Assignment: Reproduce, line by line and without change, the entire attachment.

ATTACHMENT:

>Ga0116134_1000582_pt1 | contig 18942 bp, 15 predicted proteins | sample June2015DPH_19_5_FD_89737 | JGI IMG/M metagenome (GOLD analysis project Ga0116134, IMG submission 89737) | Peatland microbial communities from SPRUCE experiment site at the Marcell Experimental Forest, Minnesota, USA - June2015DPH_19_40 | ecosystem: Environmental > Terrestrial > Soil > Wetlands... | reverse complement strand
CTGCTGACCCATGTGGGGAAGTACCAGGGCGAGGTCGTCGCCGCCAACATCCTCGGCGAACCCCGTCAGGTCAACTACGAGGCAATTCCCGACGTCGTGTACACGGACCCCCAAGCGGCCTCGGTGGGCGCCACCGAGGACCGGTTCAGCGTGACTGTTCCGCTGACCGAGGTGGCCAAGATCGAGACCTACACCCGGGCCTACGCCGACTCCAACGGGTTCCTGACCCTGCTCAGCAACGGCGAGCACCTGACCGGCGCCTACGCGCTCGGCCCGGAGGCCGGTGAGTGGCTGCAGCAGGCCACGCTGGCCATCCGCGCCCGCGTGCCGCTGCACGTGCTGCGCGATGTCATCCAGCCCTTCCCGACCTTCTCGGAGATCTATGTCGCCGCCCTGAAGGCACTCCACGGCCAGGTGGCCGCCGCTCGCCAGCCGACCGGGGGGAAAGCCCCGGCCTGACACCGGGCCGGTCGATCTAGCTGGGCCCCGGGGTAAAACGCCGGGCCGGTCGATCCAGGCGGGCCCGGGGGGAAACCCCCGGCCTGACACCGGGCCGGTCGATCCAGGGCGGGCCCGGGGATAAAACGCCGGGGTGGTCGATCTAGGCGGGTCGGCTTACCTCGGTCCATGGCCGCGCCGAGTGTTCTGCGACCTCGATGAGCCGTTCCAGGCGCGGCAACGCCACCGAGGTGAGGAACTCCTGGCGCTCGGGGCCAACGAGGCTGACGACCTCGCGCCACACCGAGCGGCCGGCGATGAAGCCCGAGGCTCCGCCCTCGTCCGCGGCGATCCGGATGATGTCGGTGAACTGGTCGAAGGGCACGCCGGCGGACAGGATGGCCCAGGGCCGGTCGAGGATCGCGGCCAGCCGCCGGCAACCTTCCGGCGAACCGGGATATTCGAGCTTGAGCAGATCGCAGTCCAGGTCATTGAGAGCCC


>Ga0116134_1000582_pt1 | contig 18942 bp, 15 predicted proteins | sample June2015DPH_19_5_FD_89737 | JGI IMG/M metagenome (GOLD analysis project Ga0116134, IMG submission 89737) | Peatland microbial communities from SPRUCE experiment site at the Marcell Experimental Forest, Minnesota, USA - June2015DPH_19_40 | ecosystem: Environmental > Terrestrial > Soil > Wetlands... | reverse complement strand
CTGCTGACCCATGTGGGGAAGTACCAGGGCGAGGTCGTCGCCGCCAACATCCTCGGCGAACCCCGTCAGGTCAACTACGAGGCAATTCCCGACGTCGTGTACACGGACCCCCAAGCGGCCTCGGTGGGCGCCACCGAGGACCGGTTCAGCGTGACTGTTCCGCTGACCGAGGTGGCCAAGATCGAGACCTACACCCGGGCCTACGCCGACTCCAACGGGTTCCTGACCCTGCTCAGCAACGGCGAGCACCTGACCGGCGCCTACGCGCTCGGCCCGGAGGCCGGTGAGTGGCTGCAGCAGGCCACGCTGGCCATCCGCGCCCGCGTGCCGCTGCACGTGCTGCGCGATGTCATCCAGCCCTTCCCGACCTTCTCGGAGATCTATGTCGCCGCCCTGAAGGCACTCCACGGCCAGGTGGCCGCCGCTCGCCAGCCGACCGGGGGGAAAGCCCCGGCCTGACACCGGGCCGGTCGATCTAGCTGGGCCCCGGGGTAAAACGCCGGGCCGGTCGATCCAGGCGGGCCCGGGGGGAAACCCCCGGCCTGACACCGGGCCGGTCGATCCAGGGCGGGCCCGGGGATAAAACGCCGGGGTGGTCGATCTAGGCGGGTCGGCTTACCTCGGTCCATGGCCGCGCCGAGTGTTCTGCGACCTCGATGAGCCGTTCCAGGCGCGGCAACGCCACCGAGGTGAGGAACTCCTGGCGCTCGGGGCCAACGAGGCTGACGACCTCGCGCCACACCGAGCGGCCGGCGATGAAGCCCGAGGCTCCGCCCTCGTCCGCGGCGATCCGGATGATGTCGGTGAACTGGTCGAAGGGCACGCCGGCGGACAGGATGGCCCAGGGCCGGTCGAGGATCGCGGCCAGCCGCCGGCAACCTTCCGGCGAACCGGGATATTCGAGCTTGAGCAGATCGCAGTCCAGGTCATTGAGAGCCC